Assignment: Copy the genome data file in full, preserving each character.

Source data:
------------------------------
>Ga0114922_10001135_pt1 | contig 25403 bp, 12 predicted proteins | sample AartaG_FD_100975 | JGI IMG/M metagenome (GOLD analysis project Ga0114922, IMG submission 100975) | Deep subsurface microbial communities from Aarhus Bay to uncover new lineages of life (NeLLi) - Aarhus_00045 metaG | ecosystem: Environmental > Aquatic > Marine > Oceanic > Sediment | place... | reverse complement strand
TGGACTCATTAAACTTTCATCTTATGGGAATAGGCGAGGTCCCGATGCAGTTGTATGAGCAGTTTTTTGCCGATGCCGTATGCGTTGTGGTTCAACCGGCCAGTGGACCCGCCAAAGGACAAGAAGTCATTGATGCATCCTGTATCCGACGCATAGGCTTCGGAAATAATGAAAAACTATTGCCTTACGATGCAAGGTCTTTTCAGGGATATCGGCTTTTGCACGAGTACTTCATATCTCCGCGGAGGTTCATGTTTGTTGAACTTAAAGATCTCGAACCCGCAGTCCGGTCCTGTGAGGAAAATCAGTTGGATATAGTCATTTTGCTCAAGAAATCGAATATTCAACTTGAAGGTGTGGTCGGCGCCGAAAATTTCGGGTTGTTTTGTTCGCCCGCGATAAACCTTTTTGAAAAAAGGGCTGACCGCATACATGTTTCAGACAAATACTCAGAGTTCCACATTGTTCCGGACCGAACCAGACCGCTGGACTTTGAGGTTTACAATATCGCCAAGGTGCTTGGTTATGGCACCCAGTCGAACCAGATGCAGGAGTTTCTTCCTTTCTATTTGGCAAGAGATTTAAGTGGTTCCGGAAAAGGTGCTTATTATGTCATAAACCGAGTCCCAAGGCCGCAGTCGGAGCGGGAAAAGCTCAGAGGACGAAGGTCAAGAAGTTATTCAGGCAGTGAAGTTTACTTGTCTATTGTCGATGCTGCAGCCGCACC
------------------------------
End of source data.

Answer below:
>Ga0114922_10001135_pt1 | contig 25403 bp, 12 predicted proteins | sample AartaG_FD_100975 | JGI IMG/M metagenome (GOLD analysis project Ga0114922, IMG submission 100975) | Deep subsurface microbial communities from Aarhus Bay to uncover new lineages of life (NeLLi) - Aarhus_00045 metaG | ecosystem: Environmental > Aquatic > Marine > Oceanic > Sediment | place... | reverse complement strand
TGGACTCATTAAACTTTCATCTTATGGGAATAGGCGAGGTCCCGATGCAGTTGTATGAGCAGTTTTTTGCCGATGCCGTATGCGTTGTGGTTCAACCGGCCAGTGGACCCGCCAAAGGACAAGAAGTCATTGATGCATCCTGTATCCGACGCATAGGCTTCGGAAATAATGAAAAACTATTGCCTTACGATGCAAGGTCTTTTCAGGGATATCGGCTTTTGCACGAGTACTTCATATCTCCGCGGAGGTTCATGTTTGTTGAACTTAAAGATCTCGAACCCGCAGTCCGGTCCTGTGAGGAAAATCAGTTGGATATAGTCATTTTGCTCAAGAAATCGAATATTCAACTTGAAGGTGTGGTCGGCGCCGAAAATTTCGGGTTGTTTTGTTCGCCCGCGATAAACCTTTTTGAAAAAAGGGCTGACCGCATACATGTTTCAGACAAATACTCAGAGTTCCACATTGTTCCGGACCGAACCAGACCGCTGGACTTTGAGGTTTACAATATCGCCAAGGTGCTTGGTTATGGCACCCAGTCGAACCAGATGCAGGAGTTTCTTCCTTTCTATTTGGCAAGAGATTTAAGTGGTTCCGGAAAAGGTGCTTATTATGTCATAAACCGAGTCCCAAGGCCGCAGTCGGAGCGGGAAAAGCTCAGAGGACGAAGGTCAAGAAGTTATTCAGGCAGTGAAGTTTACTTGTCTATTGTCGATGCTGCAGCCGCACC